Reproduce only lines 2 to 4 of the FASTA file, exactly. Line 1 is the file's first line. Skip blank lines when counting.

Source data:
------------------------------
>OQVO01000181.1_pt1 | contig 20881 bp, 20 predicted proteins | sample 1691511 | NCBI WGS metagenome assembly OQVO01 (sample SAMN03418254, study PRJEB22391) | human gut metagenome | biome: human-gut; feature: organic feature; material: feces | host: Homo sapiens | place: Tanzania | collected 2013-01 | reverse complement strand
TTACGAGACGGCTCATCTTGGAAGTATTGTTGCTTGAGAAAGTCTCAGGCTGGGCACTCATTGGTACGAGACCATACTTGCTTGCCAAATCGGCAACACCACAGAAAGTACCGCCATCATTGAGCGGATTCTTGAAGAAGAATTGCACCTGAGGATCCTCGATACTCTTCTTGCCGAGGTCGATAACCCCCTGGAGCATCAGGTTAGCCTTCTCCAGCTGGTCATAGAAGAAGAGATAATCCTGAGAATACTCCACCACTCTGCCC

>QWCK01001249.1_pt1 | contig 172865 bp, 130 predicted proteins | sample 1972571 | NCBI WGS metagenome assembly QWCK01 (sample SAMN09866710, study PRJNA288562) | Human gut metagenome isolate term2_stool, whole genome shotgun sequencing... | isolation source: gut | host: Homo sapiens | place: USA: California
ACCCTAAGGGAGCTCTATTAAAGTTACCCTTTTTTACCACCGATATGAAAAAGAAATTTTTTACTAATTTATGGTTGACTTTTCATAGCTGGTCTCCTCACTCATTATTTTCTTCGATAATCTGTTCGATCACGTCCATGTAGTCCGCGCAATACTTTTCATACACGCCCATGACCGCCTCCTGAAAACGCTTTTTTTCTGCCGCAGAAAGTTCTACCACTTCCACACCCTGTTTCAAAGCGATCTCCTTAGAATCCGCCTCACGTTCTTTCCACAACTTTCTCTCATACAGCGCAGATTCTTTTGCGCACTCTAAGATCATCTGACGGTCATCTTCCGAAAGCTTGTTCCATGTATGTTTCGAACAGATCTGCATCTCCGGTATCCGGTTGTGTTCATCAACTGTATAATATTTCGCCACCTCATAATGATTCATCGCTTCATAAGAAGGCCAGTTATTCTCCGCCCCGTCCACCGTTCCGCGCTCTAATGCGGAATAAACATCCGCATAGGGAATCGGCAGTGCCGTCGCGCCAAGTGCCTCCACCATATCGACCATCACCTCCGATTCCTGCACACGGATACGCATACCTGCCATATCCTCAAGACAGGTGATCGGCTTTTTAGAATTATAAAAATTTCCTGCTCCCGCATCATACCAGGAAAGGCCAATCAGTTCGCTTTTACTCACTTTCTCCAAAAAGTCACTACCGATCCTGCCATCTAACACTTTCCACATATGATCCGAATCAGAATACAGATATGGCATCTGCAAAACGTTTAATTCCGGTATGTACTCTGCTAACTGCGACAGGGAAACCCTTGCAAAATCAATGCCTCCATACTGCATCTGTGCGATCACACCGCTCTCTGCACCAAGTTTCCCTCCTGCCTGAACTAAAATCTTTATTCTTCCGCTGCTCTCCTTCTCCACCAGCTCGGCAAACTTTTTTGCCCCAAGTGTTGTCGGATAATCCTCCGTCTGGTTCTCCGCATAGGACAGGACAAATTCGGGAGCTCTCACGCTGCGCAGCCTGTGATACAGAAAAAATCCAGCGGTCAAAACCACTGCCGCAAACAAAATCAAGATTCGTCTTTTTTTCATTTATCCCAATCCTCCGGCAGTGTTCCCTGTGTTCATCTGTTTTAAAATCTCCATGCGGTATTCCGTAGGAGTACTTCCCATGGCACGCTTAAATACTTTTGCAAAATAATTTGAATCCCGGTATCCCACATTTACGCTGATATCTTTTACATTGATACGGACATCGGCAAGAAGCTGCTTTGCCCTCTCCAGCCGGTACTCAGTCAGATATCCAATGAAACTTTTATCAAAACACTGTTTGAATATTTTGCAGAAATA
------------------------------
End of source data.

TTACGAGACGGCTCATCTTGGAAGTATTGTTGCTTGAGAAAGTCTCAGGCTGGGCACTCATTGGTACGAGACCATACTTGCTTGCCAAATCGGCAACACCACAGAAAGTACCGCCATCATTGAGCGGATTCTTGAAGAAGAATTGCACCTGAGGATCCTCGATACTCTTCTTGCCGAGGTCGATAACCCCCTGGAGCATCAGGTTAGCCTTCTCCAGCTGGTCATAGAAGAAGAGATAATCCTGAGAATACTCCACCACTCTGCCC

>QWCK01001249.1_pt1 | contig 172865 bp, 130 predicted proteins | sample 1972571 | NCBI WGS metagenome assembly QWCK01 (sample SAMN09866710, study PRJNA288562) | Human gut metagenome isolate term2_stool, whole genome shotgun sequencing... | isolation source: gut | host: Homo sapiens | place: USA: California
ACCCTAAGGGAGCTCTATTAAAGTTACCCTTTTTTACCACCGATATGAAAAAGAAATTTTTTACTAATTTATGGTTGACTTTTCATAGCTGGTCTCCTCACTCATTATTTTCTTCGATAATCTGTTCGATCACGTCCATGTAGTCCGCGCAATACTTTTCATACACGCCCATGACCGCCTCCTGAAAACGCTTTTTTTCTGCCGCAGAAAGTTCTACCACTTCCACACCCTGTTTCAAAGCGATCTCCTTAGAATCCGCCTCACGTTCTTTCCACAACTTTCTCTCATACAGCGCAGATTCTTTTGCGCACTCTAAGATCATCTGACGGTCATCTTCCGAAAGCTTGTTCCATGTATGTTTCGAACAGATCTGCATCTCCGGTATCCGGTTGTGTTCATCAACTGTATAATATTTCGCCACCTCATAATGATTCATCGCTTCATAAGAAGGCCAGTTATTCTCCGCCCCGTCCACCGTTCCGCGCTCTAATGCGGAATAAACATCCGCATAGGGAATCGGCAGTGCCGTCGCGCCAAGTGCCTCCACCATATCGACCATCACCTCCGATTCCTGCACACGGATACGCATACCTGCCATATCCTCAAGACAGGTGATCGGCTTTTTAGAATTATAAAAATTTCCTGCTCCCGCATCATACCAGGAAAGGCCAATCAGTTCGCTTTTACTCACTTTCTCCAAAAAGTCACTACCGATCCTGCCATCTAACACTTTCCACATATGATCCGAATCAGAATACAGATATGGCATCTGCAAAACGTTTAATTCCGGTATGTACTCTGCTAACTGCGACAGGGAAACCCTTGCAAAATCAATGCCTCCATACTGCATCTGTGCGATCACACCGCTCTCTGCACCAAGTTTCCCTCCTGCCTGAACTAAAATCTTTATTCTTCCGCTGCTCTCCTTCTCCACCAGCTCGGCAAACTTTTTTGCCCCAAGTGTTGTCGGATAATCCTCCGTCTGGTTCTCCGCATAGGACAGGACAAATTCGGGAGCTCTCACGCTGCGCAGCCTGTGATACAGAAAAAATCCAGCGGTCAAAACCACTGCCGCAAACAAAATCAAGATTCGTCTTTTTTTCATTTATCCCAATCCTCCGGCAGTGTTCCCTGTGTTCATCTGTTTTAAAATCTCCATGCGGTATTCCGTAGGAGTACTTCCCATGGCACGCTTAAATACTTTTGCAAAATAATTTGAATCCCGGTATCCCACATTTACGCTGATATCTTTTACATTGATACGGACATCGGCAAGAAGCTGCTTTGCCCTCTCCAGCCGGTACTCAGTCAGATATCCAATGAAACTTTTATCAAAACACTGTTTGAATATTTTGCAGAAATA